This is assumes that the unregenerate is unable to feel guilt and shame. This is another whopper of a strawman, and misunderstands the deleterious effects of sin. Total inability does not teach that the image of God is destroyed in man in such a way that they are unable to introspect their own conscious. So it is consistent within an Arminian framework for the Pharisees to feel “shame and guilt” because it was a “shame and guilt” as it “injured” their religious popularity, and their political expediencies.

    The point that Pelagian Phillip misses is that the Pharisees are unable to see that the scriptures testify about Jesus (John 5:39). They did not repent of their sins and received their Messiah. Rather they felt remorse for reasons that were self-serving. For, Jesus characterizes the Pharisees error by publicly denouncing that they “do not know the scriptures nor the power of God” (Matt. 22:29).

    As it stands, it’s not “strange” at all the Pharisees felt “shame and guilt”. What is indeed “strange” is Phillip equivocating worldly sorrow (from below) and righteous sorrow (from above): “For godly grief produces a repentance that leads to salvation without regret, whereas worldly grief produces death” (2 Corinthians 7:10). Theologically, Phillip over and over commits this categorical fallacy.

    Does Philip see the Pharisees whom he praises for right action that their “shame and guilt” was “godly grief” and yet reject Jesus as their Messiah! Again, he must protrude his Pelagian agenda and myopically focus on the Pharisees hypocrisy and paint it in a good like. Sort of like saying: “Athesits are capable of believing in God without hocus pocus supernatural grace because atheists too are capable of doing virtuous acts.”

    And even, if the Pharisees would have repented of their sins, and believed in Jesus at that moment, it would demonstrate that, once again, such recognition could not have been done without the Spirit’s convicting ministry since Peter clearly taught that “God anointed Jesus of Nazareth with the Holy Spirit and with power” (Acts 10:38). Another illustration, contradicted by Pelagian Phillip, is Luke’s narrating Jesus opening the “scroll of the prophet of Isaiah” to proclaim “The Spirit of the Lord is upon me, because he has anointed me to proclaim good news to the poor” (4:16, 18).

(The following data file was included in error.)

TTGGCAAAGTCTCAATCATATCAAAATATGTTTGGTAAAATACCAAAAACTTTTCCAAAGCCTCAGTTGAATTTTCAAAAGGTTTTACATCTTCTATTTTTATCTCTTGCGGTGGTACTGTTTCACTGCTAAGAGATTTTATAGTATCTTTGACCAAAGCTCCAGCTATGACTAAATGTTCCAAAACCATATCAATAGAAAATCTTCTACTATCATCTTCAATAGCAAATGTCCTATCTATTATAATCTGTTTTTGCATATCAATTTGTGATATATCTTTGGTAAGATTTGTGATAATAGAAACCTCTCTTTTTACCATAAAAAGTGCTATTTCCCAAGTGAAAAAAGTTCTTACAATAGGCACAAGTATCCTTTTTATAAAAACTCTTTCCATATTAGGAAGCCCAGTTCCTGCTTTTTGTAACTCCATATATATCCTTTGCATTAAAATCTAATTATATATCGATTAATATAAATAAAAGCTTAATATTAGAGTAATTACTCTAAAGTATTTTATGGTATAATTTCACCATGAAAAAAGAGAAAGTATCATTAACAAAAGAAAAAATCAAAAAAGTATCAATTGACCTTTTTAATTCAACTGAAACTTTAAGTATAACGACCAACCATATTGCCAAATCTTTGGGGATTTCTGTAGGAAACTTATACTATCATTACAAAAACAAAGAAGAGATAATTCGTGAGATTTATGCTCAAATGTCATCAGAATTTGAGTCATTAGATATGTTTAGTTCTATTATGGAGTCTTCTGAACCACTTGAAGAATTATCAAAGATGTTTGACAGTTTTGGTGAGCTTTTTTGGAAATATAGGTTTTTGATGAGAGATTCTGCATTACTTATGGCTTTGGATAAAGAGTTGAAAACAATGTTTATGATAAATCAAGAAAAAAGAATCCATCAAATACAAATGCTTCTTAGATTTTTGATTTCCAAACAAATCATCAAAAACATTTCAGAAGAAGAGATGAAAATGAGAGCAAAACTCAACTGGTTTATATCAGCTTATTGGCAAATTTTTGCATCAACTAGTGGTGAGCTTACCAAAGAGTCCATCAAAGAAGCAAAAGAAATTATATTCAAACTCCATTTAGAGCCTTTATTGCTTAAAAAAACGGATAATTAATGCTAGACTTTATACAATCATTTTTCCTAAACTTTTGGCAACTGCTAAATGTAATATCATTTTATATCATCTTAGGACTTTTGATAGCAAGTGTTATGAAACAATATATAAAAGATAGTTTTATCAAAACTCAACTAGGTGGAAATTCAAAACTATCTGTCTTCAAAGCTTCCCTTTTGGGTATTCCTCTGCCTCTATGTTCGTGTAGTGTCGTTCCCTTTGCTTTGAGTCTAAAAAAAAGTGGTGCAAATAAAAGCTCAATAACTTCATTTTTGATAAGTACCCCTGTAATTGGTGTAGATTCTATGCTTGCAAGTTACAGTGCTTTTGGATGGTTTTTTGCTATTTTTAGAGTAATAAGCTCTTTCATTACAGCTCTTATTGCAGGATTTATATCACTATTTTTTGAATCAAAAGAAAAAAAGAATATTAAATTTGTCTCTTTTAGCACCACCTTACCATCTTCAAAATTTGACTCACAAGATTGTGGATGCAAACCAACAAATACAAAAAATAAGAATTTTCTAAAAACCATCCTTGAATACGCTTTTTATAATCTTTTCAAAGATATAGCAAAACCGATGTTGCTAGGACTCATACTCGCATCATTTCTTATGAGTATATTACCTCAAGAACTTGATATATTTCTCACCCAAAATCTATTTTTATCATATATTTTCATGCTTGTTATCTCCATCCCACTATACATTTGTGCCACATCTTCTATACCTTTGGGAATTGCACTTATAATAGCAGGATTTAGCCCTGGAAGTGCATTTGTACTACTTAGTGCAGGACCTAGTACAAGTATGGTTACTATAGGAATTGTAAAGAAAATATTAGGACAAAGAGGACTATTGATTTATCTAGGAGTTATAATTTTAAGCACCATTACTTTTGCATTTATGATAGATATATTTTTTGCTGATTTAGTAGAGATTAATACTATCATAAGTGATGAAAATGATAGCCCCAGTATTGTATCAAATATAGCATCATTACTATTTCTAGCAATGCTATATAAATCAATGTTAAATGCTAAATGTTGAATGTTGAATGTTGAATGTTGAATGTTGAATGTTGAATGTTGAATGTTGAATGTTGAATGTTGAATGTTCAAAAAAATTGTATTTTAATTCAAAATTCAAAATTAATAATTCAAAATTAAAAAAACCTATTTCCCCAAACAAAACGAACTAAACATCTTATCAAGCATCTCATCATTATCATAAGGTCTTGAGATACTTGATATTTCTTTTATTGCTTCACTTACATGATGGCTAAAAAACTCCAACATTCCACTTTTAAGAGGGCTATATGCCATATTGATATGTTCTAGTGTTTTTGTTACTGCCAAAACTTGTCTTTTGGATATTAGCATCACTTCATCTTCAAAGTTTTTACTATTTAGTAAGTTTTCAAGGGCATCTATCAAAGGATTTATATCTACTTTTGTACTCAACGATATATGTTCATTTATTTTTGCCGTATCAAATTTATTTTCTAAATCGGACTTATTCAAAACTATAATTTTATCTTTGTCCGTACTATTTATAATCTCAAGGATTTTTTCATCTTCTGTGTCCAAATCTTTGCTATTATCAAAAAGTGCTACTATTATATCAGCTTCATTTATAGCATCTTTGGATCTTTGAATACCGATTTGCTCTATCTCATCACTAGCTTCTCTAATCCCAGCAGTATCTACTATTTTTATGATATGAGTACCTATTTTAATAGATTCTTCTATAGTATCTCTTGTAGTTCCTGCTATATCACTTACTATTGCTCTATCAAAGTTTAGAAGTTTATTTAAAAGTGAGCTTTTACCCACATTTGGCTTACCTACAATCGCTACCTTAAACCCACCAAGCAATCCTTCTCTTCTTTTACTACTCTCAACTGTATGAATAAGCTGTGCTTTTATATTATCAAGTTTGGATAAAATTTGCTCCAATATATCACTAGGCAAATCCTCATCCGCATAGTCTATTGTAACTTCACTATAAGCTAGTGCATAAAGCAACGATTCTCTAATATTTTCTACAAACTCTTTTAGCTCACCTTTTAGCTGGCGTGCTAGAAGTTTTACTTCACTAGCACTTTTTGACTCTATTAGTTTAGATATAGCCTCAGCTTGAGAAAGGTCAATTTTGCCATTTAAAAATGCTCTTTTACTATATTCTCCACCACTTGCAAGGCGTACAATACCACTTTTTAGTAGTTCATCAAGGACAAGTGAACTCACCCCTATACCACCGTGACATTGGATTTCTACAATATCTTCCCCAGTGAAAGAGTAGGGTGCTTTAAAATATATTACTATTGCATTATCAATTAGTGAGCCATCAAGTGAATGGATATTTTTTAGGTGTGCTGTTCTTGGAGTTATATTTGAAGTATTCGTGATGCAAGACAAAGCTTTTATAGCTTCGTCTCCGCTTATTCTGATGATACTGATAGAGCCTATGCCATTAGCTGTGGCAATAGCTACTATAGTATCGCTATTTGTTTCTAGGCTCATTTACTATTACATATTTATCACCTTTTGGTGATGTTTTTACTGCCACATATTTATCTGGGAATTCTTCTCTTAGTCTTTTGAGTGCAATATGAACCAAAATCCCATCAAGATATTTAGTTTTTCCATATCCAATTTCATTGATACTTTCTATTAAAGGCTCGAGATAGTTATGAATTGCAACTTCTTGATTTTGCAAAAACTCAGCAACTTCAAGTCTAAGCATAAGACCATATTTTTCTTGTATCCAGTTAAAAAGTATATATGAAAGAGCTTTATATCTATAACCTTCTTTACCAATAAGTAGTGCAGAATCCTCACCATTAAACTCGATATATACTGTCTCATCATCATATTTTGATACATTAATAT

Though John says clearly, “It is the Spirit who gives life; the flesh is no help at all” (John 6:63). Phillip would object and suggest the converse: “It is the flesh who has the natural power to believe, hocus pocus supernatural grace is no help at all!” (Pel. Phillip 1:22).

    Contrary to the litany of Johnanine examples that Phillip cited, none are without the “hocu pocus supernatural grace” that he despises:

    – God anointed Jesus of Nazareth with “hocus pocus supernatural grace” (Acts 10:38)
    – The “hocus pocus supernatural grace is upon me” because he has anointed me to proclaim good news to the poor (Luke 4:16)
    – It is hocus pocus supernatural grace that gives life; the flesh is no help at all” (John 6:63).

    “One who heard us was a woman named Lydia, from the city of Thyatira, a seller of purple goods, who was a worshiper of God. The Lord opened her heart to pay attention to what was said by Paul.” – Acts 16:14

    Here’s one, among many, examples where “hocus pocus supernatural grace” clearly demonstrates the prevenient work of divine activity followed by human activity of gospel preaching. “The Lord opened her heart” needn’t refer to regeneration nor partial regeneration”; we have a clear demonstration of God’s sovereign activity – the “hocus pocus” side of the equation, as it were. This is exactly what Arminians expect to find in the text, contradicted by Phillip’s Pelagianism. God “opening her heart” was necessary because the apostle’s preaching alone is insufficient without the prevenient work of the Holy Spirit either mediated or unmediated. Even if it can be argued that “the Lord” opened her heart” THROUGH Paul’s preaching, the Arminian framework is vindicated: The logical order is God’s “hocus pocus supernatural grace” acting *logically prior* to “what was said by Paul”. Hence, pre-venient grace! Even if Paul’s preaching is the instrumental means, what cannot be denied is that God’s “opening her heart” is logically prior to Paul’s preaching because the text says that “The Lord open her heart TO PAY attention to what was said by Paul.” The divine action was necessary because pagans self-seeking understand of God is never legitimate apart from the Spirit’s convicting calling.

    Pelagian Phillip, and all staunch anti-prevenient Leightonian-provisionsts would have to rule out the divine activity logically preceding human preaching in the particular case. The grammar of the text fixes the construction in such a way where the likes of Phillip would have to re-structure and re-define the text to make it fit his Pelagian optimistic anthropology.